That's what should have writers outraged. Apple doesn't want to own your copyright. They simply want to grab a hefty 30% slice of any money you make from it. And that simply because the app or ebook spends a few seconds passing from their hard drives through their servers to your customers.

That's what Apple is really doing, profiting enormously and unjustifiably from the creativity and sweat of others and blocking, in every way possible, every attempt to bypass their 30% tax.

Obviously you know nothing about the publishing industry. 30%?!?!?! If I as an author could make 30% of the profit today, i would be the happiest man alive. Authors typically get in the low single digits. If you are a top seller you _might_ get closer to 10%.
post #15 of 26
And here I thought this news would end the crying over iBooks Author being created to make iBooks. Silly me.


Quote:
Originally Posted by nagromme View Post

I’m sure some people would rather Apple charged pro-level bucks for the iBooks Author tool, and then didn’t demand any cut of sales. But that’s not how Apple chose to charge for this, so those people will have to look at other tools... or just use iBooks Author for free but not use the .ibooks format. Then they can sell any way they like.

I don't follow. They take a cut of iBookstore content regardless of where it was made. Are you suggesting they should charge for the software but not the service of online distribution? No one does that. All the paid apps for creating books are separate from the stores that charge you for distribution.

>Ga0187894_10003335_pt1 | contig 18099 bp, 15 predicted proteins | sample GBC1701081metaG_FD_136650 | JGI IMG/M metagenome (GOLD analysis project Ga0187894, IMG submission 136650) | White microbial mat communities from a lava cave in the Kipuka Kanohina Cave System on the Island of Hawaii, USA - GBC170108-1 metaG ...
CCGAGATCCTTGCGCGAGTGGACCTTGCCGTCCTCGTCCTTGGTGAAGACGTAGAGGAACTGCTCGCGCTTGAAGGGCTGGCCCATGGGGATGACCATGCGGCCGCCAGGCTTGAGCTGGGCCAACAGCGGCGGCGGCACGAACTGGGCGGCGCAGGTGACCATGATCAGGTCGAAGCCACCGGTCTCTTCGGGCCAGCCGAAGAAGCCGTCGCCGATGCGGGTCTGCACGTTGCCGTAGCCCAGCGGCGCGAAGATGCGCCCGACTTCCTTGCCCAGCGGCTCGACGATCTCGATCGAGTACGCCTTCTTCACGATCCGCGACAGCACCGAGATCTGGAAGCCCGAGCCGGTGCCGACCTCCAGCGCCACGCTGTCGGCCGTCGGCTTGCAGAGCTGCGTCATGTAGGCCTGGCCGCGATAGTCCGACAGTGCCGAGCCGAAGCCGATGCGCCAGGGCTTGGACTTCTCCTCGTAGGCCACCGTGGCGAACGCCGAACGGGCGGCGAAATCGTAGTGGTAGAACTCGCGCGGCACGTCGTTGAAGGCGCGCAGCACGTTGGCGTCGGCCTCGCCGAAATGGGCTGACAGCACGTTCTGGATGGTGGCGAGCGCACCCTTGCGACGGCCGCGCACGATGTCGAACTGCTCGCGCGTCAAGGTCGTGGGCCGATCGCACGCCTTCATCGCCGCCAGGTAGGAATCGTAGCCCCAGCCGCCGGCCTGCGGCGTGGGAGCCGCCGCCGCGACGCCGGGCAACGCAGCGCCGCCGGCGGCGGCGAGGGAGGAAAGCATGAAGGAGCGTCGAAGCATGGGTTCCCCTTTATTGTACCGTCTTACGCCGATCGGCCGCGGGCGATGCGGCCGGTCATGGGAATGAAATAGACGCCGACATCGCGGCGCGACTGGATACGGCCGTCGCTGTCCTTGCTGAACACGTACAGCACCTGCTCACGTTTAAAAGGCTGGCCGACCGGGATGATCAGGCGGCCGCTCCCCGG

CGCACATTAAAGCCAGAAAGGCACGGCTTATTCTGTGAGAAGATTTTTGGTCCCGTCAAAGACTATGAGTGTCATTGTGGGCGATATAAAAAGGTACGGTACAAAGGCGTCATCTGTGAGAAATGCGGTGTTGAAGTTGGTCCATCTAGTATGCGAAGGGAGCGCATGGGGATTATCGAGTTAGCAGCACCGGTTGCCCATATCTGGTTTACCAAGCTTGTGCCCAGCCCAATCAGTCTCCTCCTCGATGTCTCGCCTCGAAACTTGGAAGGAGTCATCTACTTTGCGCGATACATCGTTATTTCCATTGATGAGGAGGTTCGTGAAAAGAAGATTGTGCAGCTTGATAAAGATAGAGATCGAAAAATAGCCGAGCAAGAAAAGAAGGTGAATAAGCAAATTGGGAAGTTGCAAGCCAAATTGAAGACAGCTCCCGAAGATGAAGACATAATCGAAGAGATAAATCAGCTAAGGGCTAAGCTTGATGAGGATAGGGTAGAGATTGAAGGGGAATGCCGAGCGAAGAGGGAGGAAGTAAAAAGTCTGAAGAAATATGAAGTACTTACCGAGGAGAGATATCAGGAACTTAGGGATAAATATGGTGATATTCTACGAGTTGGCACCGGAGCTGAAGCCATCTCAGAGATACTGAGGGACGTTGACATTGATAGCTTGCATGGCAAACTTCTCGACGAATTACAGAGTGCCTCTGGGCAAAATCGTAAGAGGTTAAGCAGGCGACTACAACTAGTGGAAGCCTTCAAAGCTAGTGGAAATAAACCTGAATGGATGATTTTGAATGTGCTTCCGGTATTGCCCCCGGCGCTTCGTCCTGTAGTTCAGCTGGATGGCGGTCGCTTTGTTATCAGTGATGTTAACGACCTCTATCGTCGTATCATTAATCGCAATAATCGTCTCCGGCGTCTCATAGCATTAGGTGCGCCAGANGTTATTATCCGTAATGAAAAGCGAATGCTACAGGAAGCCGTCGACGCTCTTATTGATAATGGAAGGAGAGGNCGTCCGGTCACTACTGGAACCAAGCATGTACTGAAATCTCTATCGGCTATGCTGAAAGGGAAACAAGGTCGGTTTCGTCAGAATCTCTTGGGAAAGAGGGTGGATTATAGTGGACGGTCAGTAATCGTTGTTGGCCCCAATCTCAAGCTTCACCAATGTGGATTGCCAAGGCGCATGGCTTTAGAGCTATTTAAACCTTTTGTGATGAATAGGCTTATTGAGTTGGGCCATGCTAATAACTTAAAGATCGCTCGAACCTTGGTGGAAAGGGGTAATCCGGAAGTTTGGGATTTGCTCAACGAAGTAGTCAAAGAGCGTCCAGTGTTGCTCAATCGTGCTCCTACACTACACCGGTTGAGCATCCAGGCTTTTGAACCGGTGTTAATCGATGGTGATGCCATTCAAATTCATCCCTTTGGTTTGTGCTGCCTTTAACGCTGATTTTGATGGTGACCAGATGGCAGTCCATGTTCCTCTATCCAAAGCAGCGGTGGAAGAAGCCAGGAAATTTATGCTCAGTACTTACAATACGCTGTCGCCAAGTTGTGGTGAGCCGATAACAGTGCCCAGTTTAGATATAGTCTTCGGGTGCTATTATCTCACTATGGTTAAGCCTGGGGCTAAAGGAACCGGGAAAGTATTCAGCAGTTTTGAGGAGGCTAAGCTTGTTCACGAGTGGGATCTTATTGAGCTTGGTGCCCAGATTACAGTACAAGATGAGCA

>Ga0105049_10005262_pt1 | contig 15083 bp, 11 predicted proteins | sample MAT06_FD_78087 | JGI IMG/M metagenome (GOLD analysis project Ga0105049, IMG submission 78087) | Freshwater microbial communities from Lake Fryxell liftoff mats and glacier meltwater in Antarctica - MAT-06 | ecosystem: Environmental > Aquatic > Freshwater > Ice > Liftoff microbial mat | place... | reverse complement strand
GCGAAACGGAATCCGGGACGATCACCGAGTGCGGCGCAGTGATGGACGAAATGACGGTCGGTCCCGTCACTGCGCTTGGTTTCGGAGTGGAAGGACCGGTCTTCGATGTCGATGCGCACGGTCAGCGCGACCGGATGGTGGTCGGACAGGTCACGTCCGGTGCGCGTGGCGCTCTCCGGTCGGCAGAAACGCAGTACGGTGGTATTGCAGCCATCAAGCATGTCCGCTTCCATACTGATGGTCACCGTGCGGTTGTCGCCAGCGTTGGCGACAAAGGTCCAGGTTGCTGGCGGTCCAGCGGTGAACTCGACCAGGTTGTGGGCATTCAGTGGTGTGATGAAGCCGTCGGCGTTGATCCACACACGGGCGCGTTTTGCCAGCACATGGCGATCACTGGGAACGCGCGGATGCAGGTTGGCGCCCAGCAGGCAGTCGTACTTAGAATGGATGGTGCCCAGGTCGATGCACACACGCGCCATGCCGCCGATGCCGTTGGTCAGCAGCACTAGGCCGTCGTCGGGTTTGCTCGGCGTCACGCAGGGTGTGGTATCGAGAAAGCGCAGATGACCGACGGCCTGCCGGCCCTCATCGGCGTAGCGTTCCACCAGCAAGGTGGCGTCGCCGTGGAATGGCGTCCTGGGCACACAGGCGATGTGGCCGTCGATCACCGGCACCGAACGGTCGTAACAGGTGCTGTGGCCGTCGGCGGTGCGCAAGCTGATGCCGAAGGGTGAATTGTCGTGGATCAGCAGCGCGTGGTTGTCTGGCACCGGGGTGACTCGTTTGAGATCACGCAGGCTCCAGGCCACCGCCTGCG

If you are suggesting that Apple make the app work for general EPUB distribution thus charging a price like Adobe, then you are suggesting Apple remove all the features that they are well beyond what EPUB can offer.

Clearly the point of iBooks Author is to make iBooks for the iPad. The beauty is that it can be made by anyone and distributed by anyone. I made one and have given to many people via email. Apple gets nothing and they instal into iBooks from the email attachment. It's pretty slick.

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post #16 of 26
Quote:
Originally Posted by bullhead View Post

Obviously you know nothing about the publishing industry. 30%?!?!?! If I as an author could make 30% of the profit today, i would be the happiest man alive. Authors typically get in the low single digits. If you are a top seller you _might_ get closer to 10%.

Right, and even if you are self-publishing, the retailers will probably end up making more money per copy of your book than you will, after your printing costs. That 70/30 split sounds pretty attractive to most self-publishers, especially since the production costs are essentially nil.
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post #17 of 26
Quote:
Originally Posted by DaHarder View Post

Good News... and one can only hope that Apple will see fit to offer less-expensive iPads to the EDU market (US 250.00 would be near-ideal) so that we can see the true value of this effort.